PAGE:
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Panminerva Medica 2012 March;54(1):45-52

Copyright © 2012 EDIZIONI MINERVA MEDICA

lingua: Inglese

Microvasculopathy in ischemic acute kidney injury: consequences and therapeutic implications

Patschan D., Patschan S., Müller G. A.

Department of Nephrology and Rheumatology, Clinical University of Göttingen, Göttingen, Germany


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Ischemic acute kidney injury (iAKI) is the most frequent type of hospital-aquired acute renal failure (ARF). Mortality of ARF still ranges between 30% and 50%. Although acute renal ischemia significantly affects function and structure of the tubular epithelium, postischemic interstitial inflammation and microvasculopathy both contribute to ongoing renal dysfunction. The renal vasculature shows a highly specialized architecture. Renal ischemia induces severe alterations of the endothelium in small peritubular arterioles and capillaries. Investigations performed in recent years point towards a new therapeutic approach in iAKI, that is to target postischemic endothelial dysfunction by administering cells of the endothelial lineage. With regard to endothelial-type cells, new perspectives are offered with the identificaton of endothelial progenitor cells (EPCs). Although heterogenous in nature, EPCs can be employed for anti-ischemic treatment in different situations. Meanwhile the cells have been shown to protect mice from iAKI and several strategies have been established in order to increase the renoprotective capacity of EPCs. Further investigations will help to clarify whether EPCs not only protect the kidney in the short- but also in the long-term.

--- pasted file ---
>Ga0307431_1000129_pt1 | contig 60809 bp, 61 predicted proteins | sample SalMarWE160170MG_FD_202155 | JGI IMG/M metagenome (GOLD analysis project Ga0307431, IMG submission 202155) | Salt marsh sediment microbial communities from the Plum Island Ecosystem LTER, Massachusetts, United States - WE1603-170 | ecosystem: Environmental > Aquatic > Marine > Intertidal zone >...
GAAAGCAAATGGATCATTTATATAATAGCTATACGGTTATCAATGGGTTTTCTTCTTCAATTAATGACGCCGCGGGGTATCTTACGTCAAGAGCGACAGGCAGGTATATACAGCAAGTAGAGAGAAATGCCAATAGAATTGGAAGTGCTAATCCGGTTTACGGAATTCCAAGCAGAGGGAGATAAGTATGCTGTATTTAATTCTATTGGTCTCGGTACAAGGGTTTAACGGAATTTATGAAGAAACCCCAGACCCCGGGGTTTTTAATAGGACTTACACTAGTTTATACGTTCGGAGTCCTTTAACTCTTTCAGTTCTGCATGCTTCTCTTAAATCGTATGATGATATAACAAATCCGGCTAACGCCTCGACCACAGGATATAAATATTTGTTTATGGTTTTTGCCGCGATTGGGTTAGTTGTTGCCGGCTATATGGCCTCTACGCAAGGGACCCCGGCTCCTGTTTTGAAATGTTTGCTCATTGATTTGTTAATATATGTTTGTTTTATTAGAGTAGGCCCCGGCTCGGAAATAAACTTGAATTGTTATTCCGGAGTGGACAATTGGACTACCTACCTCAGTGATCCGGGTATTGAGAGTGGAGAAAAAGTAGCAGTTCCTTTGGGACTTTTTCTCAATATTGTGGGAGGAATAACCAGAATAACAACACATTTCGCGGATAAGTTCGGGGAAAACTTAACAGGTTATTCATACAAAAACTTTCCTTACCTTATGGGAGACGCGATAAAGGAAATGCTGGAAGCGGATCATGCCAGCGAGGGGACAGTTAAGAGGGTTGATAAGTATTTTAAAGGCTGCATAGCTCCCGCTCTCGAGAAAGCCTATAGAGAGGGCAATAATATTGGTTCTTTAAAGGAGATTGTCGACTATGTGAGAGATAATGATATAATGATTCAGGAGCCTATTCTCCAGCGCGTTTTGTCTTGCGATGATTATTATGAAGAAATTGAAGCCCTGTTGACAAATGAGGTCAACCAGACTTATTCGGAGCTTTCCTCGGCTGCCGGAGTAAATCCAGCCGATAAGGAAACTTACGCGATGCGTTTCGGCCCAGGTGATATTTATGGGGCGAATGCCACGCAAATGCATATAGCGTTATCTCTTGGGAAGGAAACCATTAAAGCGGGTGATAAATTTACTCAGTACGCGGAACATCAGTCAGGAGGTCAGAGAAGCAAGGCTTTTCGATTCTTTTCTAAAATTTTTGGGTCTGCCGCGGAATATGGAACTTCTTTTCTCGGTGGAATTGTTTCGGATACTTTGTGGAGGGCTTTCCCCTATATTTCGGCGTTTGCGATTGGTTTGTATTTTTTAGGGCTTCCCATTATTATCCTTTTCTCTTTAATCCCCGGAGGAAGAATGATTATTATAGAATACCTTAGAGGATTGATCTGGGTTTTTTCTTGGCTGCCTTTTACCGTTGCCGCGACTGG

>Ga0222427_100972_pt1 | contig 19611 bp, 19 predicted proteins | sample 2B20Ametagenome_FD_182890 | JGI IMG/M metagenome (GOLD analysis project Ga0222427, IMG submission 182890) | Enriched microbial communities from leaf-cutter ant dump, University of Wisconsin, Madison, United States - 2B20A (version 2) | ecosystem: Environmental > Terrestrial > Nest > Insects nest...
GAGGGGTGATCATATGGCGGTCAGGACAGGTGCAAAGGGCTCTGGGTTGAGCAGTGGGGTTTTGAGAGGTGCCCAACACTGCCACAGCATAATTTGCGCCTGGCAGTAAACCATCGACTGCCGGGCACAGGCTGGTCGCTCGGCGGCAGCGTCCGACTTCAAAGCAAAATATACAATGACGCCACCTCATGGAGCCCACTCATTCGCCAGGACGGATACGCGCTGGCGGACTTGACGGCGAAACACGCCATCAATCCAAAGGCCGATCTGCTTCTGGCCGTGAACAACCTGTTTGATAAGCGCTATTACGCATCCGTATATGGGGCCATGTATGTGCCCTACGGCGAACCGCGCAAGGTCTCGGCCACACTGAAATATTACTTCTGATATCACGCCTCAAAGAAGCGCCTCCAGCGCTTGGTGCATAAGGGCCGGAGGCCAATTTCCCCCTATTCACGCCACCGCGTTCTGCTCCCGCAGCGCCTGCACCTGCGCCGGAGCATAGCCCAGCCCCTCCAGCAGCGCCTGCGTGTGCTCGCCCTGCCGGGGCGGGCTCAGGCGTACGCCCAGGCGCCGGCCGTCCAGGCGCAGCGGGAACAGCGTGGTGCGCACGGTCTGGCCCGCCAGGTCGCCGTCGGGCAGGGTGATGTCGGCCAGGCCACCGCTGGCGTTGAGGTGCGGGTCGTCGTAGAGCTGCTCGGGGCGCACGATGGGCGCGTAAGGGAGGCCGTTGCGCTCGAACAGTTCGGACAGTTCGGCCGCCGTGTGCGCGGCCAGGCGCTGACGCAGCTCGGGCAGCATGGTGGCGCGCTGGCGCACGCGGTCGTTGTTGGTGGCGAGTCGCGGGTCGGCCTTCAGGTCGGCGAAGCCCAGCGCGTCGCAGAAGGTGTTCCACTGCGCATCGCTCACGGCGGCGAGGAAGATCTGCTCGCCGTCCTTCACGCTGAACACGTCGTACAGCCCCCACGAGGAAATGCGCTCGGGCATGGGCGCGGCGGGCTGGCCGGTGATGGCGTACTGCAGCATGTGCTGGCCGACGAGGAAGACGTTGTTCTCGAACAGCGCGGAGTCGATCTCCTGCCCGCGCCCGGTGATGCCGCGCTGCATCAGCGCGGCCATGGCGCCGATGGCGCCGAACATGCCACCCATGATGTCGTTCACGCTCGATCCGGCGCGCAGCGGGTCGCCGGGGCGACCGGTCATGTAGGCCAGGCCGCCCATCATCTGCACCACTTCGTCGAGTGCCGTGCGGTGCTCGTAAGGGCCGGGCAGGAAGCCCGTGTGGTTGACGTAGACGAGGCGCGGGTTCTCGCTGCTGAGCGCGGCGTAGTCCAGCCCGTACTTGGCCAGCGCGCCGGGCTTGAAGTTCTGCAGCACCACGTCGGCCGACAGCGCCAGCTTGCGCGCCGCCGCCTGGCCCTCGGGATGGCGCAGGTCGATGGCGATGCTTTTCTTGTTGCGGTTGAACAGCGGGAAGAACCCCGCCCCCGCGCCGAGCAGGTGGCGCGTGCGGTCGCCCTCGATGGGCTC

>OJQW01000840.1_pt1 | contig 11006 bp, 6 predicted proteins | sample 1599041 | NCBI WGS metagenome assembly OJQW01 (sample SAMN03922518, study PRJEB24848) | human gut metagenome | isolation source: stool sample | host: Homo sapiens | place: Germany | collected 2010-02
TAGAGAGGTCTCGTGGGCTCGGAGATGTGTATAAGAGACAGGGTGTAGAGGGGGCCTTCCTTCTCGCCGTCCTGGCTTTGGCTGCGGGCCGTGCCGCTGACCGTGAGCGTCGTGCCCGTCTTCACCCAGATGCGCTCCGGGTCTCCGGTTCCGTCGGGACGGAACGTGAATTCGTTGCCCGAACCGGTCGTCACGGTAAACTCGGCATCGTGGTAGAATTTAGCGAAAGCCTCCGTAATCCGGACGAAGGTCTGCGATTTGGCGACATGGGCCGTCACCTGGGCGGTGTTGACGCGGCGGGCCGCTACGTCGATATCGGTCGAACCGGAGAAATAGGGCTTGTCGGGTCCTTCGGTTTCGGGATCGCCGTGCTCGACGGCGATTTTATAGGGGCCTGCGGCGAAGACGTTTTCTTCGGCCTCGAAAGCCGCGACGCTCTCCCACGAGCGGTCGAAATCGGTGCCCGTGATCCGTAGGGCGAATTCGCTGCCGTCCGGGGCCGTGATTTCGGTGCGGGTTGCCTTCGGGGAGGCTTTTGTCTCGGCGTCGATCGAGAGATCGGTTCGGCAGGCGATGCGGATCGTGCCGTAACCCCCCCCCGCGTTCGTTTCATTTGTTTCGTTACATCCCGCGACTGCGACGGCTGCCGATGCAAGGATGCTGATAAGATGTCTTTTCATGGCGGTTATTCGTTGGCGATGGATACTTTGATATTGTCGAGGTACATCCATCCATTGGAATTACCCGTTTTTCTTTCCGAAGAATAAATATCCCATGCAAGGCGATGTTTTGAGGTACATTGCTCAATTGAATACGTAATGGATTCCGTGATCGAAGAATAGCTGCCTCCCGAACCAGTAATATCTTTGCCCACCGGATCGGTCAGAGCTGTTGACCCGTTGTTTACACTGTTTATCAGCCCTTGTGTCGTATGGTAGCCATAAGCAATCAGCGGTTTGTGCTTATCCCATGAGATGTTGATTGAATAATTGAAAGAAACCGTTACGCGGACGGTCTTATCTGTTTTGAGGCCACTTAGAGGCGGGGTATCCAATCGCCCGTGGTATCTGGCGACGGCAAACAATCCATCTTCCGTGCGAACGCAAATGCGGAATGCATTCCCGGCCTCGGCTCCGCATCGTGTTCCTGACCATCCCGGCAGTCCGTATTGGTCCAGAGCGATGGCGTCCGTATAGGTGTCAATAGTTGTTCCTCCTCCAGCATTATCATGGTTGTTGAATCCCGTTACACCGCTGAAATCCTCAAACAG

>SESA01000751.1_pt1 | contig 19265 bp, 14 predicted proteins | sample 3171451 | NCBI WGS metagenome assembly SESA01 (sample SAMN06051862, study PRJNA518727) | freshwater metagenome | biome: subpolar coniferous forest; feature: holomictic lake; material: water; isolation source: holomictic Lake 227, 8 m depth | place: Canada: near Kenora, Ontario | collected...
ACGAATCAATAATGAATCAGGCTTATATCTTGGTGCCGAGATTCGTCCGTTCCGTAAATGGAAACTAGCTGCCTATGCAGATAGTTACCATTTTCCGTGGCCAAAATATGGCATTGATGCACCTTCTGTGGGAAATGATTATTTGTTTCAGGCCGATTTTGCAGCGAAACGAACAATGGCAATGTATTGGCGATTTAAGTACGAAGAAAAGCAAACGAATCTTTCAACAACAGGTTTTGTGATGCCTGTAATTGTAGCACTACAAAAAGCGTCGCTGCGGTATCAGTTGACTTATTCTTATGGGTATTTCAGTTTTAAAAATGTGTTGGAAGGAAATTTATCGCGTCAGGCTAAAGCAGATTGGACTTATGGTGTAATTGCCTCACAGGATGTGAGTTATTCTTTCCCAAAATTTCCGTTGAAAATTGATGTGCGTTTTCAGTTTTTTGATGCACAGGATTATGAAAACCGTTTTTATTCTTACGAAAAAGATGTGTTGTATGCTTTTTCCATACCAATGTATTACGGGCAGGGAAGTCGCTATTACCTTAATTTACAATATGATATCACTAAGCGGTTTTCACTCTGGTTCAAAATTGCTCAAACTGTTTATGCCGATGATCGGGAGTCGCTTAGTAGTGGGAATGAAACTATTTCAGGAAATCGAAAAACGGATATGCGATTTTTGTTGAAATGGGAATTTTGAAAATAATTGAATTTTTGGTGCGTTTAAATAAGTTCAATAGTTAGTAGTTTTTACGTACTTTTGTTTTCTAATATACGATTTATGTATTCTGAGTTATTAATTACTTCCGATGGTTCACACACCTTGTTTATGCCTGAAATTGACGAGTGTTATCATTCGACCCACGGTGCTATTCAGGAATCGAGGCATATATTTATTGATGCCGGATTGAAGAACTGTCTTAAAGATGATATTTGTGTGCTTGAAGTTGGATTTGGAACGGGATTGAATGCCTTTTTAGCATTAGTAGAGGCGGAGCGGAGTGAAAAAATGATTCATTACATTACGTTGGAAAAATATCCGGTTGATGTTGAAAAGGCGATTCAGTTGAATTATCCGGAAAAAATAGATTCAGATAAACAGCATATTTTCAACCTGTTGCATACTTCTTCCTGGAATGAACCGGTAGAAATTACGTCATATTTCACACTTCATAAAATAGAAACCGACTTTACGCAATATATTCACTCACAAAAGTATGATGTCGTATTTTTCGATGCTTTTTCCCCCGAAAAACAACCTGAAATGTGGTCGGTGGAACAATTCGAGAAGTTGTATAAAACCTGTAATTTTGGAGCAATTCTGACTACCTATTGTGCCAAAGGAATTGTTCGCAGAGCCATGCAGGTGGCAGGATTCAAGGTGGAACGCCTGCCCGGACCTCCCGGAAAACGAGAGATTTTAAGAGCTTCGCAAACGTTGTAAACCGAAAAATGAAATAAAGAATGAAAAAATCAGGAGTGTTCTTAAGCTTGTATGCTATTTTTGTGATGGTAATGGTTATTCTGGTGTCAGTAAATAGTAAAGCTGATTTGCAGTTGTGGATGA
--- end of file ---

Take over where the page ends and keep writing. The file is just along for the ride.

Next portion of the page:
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d.patschan@gmail.com